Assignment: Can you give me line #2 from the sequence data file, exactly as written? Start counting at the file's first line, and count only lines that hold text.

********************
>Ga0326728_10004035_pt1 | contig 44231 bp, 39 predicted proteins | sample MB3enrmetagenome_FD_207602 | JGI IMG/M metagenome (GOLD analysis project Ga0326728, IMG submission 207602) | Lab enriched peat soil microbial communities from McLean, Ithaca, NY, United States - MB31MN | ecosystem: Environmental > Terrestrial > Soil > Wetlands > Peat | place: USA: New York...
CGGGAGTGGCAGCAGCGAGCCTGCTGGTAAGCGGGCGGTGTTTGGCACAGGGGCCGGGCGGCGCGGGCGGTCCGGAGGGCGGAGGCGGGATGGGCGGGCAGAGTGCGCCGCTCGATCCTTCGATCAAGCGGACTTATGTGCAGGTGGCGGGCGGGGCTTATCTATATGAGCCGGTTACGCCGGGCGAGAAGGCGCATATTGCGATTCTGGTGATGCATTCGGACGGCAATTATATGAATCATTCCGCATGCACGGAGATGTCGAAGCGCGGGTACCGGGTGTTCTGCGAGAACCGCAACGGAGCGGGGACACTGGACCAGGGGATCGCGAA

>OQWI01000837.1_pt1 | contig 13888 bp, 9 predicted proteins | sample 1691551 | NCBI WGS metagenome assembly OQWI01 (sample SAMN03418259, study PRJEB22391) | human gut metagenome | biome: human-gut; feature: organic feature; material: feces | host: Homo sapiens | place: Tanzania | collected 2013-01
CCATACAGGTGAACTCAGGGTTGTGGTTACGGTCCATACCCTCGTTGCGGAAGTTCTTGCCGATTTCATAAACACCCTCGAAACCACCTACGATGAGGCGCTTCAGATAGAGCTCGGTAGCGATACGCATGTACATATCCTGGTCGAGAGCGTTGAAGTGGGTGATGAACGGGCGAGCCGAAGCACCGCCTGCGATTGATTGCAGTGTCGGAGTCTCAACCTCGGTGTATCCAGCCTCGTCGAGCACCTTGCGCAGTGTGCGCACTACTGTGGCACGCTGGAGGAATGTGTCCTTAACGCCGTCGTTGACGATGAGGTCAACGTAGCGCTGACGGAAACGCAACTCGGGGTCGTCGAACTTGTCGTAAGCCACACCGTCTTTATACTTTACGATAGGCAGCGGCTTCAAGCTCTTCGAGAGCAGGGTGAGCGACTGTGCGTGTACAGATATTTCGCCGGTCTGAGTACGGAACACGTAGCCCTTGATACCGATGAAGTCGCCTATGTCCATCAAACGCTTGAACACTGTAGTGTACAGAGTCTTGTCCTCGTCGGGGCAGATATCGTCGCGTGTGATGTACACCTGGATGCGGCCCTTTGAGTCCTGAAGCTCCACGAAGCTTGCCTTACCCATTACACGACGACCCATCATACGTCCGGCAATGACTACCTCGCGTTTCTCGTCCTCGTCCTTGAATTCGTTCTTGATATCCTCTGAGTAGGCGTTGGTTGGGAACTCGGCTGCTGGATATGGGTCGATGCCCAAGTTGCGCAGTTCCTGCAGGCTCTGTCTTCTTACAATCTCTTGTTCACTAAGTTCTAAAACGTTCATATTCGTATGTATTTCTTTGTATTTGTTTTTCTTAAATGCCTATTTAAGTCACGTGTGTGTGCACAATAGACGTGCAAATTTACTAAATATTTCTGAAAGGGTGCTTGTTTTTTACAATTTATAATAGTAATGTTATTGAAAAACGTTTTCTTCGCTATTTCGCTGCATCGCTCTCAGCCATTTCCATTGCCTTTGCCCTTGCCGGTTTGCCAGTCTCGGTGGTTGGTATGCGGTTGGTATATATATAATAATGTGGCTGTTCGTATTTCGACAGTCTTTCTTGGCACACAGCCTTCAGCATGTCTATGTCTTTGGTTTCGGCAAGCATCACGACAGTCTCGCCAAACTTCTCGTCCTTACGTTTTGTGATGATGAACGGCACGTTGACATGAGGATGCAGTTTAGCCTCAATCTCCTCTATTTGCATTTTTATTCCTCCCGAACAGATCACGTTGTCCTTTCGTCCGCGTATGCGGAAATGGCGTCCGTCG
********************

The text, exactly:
CGGGAGTGGCAGCAGCGAGCCTGCTGGTAAGCGGGCGGTGTTTGGCACAGGGGCCGGGCGGCGCGGGCGGTCCGGAGGGCGGAGGCGGGATGGGCGGGCAGAGTGCGCCGCTCGATCCTTCGATCAAGCGGACTTATGTGCAGGTGGCGGGCGGGGCTTATCTATATGAGCCGGTTACGCCGGGCGAGAAGGCGCATATTGCGATTCTGGTGATGCATTCGGACGGCAATTATATGAATCATTCCGCATGCACGGAGATGTCGAAGCGCGGGTACCGGGTGTTCTGCGAGAACCGCAACGGAGCGGGGACACTGGACCAGGGGATCGCGAA